In the foreword to Angel Catbird, Margaret Atwood assures the reader that she isn’t just dipping her toe into the graphic novel medium; she was already fully submerged.
Reminiscing about comics she read as a child—Li’l Abner, Mickey Mouse, Golden Age superheroes like Batman and Wonder Woman—she hints at geek cred beyond her public image as “a nice literary old lady.” Although of course, she’s already an icon of the sci-fi genre, albeit one who isn’t wholly comfortable with the label.
After a lifetime of doodling away at self-drawn comic strips and sketches (including the preliminary designs for this book), Atwood enlisted artist Johnnie Christmas and colorist Tamra Bonvillain to bring Angel Catbird to life. Because, as she explains, her own artistic skills were not up to the task of making the book’s hero “look sexy, like the superhero and noir comics I’d read in the forties.”
The result is an entertaining and unabashedly old-fashioned origin story, built around a familiar framework of characters: a mild-mannered scientist hero, his love interest, and a dastardly villain with far-fetched plans for world domination. Its mid-20th century inspiration is obvious, both in terms of tone (hardly a page goes by without someone uttering a cat pun) and the story, which sees our hero, Strig Feleedus, gain superpowers after being spliced with an owl and a cat.
Strig’s newfound hybrid status attracts the attention of his evil boss, a rat-themed riff on Batman’s Penguin, who wants to take over the world with an army of genetically engineered rats. A perfect set-up for a classic supervillain showdown—although the book doesn’t really acknowledge the strangeness of framing cats as the underdogs in a war with their natural prey.
While Atwood’s intentionally hokey dialogue calls back to Golden Age comics, Johnnie Christmas and Tamra Bonvillain’s art prevents Angel Catbird from getting too pastichey. There’s no attempt to make this comic look like it came from the 1940s, and it’s set in a comfortably nonspecific time period where people use cell phones but “science” involves test tubes of mysterious blue liquid. When Strig’s love interest Cate introduces him to a secret community of cat people, it’s through a rather dated party scene that feels like something from vintage X-Men.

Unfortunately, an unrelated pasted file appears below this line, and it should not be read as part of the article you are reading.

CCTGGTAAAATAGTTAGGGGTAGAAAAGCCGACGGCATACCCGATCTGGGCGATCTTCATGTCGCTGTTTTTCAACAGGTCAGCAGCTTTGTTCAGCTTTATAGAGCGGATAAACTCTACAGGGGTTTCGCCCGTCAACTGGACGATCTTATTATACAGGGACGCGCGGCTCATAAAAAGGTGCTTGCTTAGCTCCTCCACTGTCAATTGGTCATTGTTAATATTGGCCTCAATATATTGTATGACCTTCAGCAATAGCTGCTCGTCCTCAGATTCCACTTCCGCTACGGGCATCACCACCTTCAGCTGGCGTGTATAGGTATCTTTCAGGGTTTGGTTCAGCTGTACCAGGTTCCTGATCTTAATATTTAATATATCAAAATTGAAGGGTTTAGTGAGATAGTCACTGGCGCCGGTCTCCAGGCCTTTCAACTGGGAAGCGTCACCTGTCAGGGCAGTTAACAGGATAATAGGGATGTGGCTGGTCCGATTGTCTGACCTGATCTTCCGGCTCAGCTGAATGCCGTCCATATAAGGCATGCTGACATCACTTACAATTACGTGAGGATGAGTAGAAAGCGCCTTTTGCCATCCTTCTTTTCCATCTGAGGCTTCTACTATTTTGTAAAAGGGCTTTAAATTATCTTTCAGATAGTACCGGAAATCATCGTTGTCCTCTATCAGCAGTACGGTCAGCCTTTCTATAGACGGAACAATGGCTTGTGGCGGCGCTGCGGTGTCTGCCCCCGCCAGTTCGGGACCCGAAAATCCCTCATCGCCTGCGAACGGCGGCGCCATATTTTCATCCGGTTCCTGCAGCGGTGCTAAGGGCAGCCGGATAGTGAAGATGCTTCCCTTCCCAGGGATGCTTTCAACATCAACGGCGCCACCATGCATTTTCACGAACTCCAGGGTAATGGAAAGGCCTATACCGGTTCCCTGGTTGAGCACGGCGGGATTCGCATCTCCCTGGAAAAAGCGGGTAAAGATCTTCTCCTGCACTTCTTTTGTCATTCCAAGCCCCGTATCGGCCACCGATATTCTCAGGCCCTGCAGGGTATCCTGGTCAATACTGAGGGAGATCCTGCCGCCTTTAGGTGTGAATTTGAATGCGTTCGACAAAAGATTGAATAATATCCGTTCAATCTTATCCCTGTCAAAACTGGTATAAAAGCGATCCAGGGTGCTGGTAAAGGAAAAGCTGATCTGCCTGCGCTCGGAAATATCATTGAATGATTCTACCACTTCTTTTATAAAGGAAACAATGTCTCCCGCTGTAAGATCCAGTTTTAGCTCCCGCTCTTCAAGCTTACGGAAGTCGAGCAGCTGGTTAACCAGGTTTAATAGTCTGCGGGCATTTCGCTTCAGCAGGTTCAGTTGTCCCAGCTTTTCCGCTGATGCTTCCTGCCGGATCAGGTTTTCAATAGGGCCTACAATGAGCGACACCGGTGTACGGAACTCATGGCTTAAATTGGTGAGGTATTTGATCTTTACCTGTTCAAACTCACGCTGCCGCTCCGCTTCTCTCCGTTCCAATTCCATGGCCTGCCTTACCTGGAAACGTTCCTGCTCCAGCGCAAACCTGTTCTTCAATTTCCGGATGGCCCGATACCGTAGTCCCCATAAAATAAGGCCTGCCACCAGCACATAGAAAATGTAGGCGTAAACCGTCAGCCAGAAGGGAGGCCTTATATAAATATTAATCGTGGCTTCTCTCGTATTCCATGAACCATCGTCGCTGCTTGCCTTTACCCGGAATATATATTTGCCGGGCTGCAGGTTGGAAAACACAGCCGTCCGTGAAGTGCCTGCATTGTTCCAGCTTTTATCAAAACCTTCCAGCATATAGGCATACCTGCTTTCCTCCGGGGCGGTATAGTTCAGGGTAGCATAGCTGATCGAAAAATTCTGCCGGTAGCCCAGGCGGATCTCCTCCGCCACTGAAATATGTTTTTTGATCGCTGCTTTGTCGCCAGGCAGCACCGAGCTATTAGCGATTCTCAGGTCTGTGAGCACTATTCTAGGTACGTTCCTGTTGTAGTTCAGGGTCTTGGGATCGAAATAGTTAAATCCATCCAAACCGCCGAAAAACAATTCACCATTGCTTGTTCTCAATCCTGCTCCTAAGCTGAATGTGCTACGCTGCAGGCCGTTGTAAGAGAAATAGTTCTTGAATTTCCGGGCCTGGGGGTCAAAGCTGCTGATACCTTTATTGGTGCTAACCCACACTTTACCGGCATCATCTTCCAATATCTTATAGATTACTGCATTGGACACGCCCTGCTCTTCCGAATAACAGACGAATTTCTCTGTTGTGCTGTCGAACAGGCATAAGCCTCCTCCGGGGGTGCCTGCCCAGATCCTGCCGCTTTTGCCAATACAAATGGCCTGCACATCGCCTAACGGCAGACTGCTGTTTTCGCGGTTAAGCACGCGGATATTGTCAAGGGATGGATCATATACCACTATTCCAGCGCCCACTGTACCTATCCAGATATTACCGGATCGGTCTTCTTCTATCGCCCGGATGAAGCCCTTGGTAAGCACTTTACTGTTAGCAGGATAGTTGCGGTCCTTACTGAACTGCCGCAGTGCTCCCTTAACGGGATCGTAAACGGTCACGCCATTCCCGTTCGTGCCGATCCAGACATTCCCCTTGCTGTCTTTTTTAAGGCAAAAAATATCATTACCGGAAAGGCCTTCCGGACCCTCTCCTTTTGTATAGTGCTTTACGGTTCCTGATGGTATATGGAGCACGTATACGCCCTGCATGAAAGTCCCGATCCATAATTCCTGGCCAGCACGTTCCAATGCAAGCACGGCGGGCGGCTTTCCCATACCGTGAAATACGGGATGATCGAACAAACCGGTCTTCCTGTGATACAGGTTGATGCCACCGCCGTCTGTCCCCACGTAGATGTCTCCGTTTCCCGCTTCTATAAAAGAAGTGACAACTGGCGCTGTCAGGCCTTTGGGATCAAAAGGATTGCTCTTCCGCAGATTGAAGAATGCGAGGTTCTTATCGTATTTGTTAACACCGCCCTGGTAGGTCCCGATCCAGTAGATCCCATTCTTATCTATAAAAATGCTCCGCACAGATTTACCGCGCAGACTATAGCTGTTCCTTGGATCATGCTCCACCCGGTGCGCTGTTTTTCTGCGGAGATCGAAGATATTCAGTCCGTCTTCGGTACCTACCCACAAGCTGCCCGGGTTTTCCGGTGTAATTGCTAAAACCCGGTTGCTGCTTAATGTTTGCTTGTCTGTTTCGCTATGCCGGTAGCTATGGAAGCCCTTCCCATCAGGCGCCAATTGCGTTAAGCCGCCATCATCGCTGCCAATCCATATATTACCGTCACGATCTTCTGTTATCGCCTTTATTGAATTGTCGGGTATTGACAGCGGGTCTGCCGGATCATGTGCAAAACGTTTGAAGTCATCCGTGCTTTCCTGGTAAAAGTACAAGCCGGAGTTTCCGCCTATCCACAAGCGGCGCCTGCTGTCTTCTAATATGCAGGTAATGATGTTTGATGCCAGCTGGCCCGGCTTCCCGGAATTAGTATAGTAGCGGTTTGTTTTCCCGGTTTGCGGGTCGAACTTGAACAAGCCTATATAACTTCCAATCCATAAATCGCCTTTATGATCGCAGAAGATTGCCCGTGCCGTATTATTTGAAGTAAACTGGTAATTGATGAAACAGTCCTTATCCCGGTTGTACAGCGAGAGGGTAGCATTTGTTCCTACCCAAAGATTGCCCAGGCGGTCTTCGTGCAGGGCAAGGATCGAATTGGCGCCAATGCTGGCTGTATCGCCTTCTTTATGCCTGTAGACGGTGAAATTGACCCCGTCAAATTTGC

Everyone clearly had a lot of fun making Angel Catbird, although fans of Atwood’s other work shouldn’t expect too much social commentary or subversiveness. This is such a traditional origin story that its villain literally has a bullet-point list of world domination plans, and the one female character moonlights as a bikini-wearing night club singer. (Strig, however, is more attracted to her catlike scent, one of the many unexpected effects of his accident.)
The most surprising aspect of Angel Catbird is its educational content. Atwood mentions in the foreward that she wants the character to be used as a teaching tool for children, sharing advice about cat safety. Every few pages, the story itself is annotated with a cat safety factoid, advising readers to visit an informative website. Did you know that about 200,000 cats die from car accidents every year in Canada? Well, now you do.
To comic fans who have already read numerous vintage origin stories in the vein of Spider-Man or the Golden Age heroes, Angel Catbird won’t bring anything new. But that isn’t necessarily a bad thing. Volume 1 is a fun, pulpy read, and we’re interested to see where the next book goes with its apparent focus on the vampiric Count Catula.
It’s also oddly comforting to know that at the age of 76, after achieving worldwide acclaim as a literary author, a writer like Margaret Atwood can happily turn her attention to a pun-filled superhero comic about cat safety, emblazoned with a shirtless, muscular catman on the front cover.
Angel Catbird Vol. 1 is available now.